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Are Mint Oil & Peppermint Oil the Same?

author image Sharon Therien
Sharon Therien has been writing professionally since 2007. She specializes in health writing and copywriting for websites, blogs and businesses. She is a Certified Yoga Teacher and a Reiki Master with a Certificate in Fitness and Nutrition. Therien has a Master of Arts in sociology from Florida Atlantic University.
Are Mint Oil & Peppermint Oil the Same?
A bottle of mint essential oil on a bath towel. Photo Credit kazmulka/iStock/Getty Images

Peppermint is one type of mint, but when referring simply to mint, the reference is sometimes also to spearmint. Spearmint and peppermint oils are two types of essential oils that come from the same plant family. Essential oils are essences taken from plants for their healing properties. Both spearmint and peppermint are used as flavorings in candies and gum, and they have similar health benefits. Talk to a certified aromatherapist before using spearmint or peppermint oils.


Peppermint and spearmint both come from the Lamiaceae plant family. Peppermint is called Mentha piperita and spearmint is Mentha spicata. Peppermint was actually created through a combination of spearmint and water mint. Both types of mint contain menthol, which accounts for their similar benefits.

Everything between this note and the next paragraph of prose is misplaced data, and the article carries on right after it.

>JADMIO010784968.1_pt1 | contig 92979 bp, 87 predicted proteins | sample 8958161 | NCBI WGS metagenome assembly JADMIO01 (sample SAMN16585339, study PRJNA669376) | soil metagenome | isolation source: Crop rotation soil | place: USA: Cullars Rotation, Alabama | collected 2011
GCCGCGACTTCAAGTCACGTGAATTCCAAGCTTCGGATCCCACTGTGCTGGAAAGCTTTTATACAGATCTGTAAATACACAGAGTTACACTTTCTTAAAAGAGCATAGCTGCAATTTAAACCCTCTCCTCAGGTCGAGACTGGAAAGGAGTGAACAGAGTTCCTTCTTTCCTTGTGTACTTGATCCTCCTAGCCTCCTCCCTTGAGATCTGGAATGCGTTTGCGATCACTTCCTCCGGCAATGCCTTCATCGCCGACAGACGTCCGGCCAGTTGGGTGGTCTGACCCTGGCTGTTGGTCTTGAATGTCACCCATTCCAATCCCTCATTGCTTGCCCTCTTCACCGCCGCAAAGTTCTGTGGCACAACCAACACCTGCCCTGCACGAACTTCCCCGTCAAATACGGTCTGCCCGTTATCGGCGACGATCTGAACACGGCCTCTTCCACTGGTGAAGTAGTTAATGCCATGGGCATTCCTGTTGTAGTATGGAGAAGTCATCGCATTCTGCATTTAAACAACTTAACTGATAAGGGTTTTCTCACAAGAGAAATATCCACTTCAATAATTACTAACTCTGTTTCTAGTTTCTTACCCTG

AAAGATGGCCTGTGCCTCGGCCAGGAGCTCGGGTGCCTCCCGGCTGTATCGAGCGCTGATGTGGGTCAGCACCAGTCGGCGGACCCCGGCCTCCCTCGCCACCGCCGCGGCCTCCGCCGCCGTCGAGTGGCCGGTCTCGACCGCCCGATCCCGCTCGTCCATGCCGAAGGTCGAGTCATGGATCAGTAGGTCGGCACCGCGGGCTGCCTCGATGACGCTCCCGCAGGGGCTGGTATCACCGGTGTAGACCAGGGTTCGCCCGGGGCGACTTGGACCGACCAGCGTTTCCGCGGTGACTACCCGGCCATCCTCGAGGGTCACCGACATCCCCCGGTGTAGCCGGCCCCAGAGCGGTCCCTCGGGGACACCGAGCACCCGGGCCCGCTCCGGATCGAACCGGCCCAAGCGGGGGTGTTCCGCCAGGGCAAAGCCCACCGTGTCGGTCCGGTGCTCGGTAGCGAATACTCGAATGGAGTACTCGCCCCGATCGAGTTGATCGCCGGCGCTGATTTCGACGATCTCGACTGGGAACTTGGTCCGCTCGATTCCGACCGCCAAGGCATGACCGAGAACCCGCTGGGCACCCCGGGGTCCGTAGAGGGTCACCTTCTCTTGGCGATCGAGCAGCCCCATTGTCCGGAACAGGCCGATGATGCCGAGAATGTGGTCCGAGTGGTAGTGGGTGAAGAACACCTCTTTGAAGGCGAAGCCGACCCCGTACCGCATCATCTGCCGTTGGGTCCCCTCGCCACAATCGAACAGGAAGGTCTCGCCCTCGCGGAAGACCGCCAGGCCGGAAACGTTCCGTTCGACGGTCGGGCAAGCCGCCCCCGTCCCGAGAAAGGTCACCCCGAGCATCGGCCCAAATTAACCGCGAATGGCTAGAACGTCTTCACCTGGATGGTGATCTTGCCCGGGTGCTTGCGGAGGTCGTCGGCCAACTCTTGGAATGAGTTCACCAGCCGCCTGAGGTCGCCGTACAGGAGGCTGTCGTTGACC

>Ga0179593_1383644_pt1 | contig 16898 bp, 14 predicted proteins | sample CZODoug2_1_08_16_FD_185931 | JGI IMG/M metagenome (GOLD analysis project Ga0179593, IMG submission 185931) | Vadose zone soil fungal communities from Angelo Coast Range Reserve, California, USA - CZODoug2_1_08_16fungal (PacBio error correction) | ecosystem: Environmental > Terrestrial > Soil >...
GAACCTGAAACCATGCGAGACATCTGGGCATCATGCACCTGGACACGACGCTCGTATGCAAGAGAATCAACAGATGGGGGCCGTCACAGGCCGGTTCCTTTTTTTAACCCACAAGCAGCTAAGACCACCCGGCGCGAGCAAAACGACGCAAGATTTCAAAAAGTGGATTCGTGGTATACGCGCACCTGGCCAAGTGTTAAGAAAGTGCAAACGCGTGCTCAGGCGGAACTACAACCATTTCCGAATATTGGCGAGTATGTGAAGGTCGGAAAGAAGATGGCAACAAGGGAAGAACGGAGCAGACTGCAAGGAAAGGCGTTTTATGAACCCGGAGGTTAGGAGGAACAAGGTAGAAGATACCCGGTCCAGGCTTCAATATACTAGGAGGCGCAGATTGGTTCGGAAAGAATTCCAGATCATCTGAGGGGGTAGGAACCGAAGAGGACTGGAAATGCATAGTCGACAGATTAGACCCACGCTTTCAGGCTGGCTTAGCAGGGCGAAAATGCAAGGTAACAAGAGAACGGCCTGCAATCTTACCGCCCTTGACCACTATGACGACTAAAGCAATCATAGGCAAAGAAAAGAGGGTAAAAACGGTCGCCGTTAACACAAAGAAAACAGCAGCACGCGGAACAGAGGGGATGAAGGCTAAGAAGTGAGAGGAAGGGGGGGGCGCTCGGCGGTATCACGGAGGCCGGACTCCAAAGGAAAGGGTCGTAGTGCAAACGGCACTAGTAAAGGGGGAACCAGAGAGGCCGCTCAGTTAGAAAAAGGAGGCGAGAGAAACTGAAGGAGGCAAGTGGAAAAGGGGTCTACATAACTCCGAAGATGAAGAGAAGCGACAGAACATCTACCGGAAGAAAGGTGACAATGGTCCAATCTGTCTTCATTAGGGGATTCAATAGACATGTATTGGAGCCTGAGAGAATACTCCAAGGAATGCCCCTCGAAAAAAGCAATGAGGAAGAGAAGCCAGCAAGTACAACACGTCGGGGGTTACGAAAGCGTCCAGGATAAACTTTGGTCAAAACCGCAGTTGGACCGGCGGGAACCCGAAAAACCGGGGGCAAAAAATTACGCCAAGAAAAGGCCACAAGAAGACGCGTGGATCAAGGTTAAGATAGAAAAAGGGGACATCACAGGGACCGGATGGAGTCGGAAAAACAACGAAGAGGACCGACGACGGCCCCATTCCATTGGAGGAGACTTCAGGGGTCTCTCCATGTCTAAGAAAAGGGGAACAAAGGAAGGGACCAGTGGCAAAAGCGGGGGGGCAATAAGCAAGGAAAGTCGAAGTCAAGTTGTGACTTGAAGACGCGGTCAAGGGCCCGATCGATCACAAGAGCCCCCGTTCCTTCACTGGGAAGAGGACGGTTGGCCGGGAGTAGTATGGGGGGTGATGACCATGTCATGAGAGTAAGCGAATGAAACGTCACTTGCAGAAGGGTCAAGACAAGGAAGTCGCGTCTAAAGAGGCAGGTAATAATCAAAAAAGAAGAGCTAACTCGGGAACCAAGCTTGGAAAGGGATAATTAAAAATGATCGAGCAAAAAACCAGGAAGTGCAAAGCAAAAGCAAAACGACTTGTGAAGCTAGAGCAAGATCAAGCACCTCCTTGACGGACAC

Peppermint and spearmint have similar benefits; although peppermint seems to be more effective, spearmint is more gentle. Both spearmint and peppermint are used to boost your mood, mental clarity and alertness, as well as boost metabolism, fight insects and help you breathe better. One popular use is for the digestive system, as they seem to help gas, encourage digestion and appetite, alleviate nausea and ease cramps and diarrhea. They both are reported to alleviate pain and ease symptoms of colds. However, more research is needed to back up these claims.

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Spearmint and peppermint oils are two of the few essential oils that can be ingested. This method is mainly used for digestive concerns. Choose one type of oil and put one drop in one cup of warm water with a small amount of honey. Mix this and drink it. Peppermint oil also comes in enteric-coated capsules. For uses other than digestive concerns, put one to two drops spearmint or peppermint oil in a diffuser or smell it straight from the bottle.


Peppermint is a strong oil you should use in moderation. It can cause irritation to the skin and the mucous membranes and can cause heartburn. Avoid this oil when you are pregnant or breastfeeding, and do not give it to a baby or small child. Avoid ingesting peppermint if you have gallstones, GERD, a hiatal hernia or are taking stomach acid-reducing medications, medications for blood pressure or diabetes, or cyclosporine. Spearmint is weaker than peppermint and generally seen as safer, but it can cause allergic reactions. Also, if used in high doses, it can cause skin rashes and heartburn.

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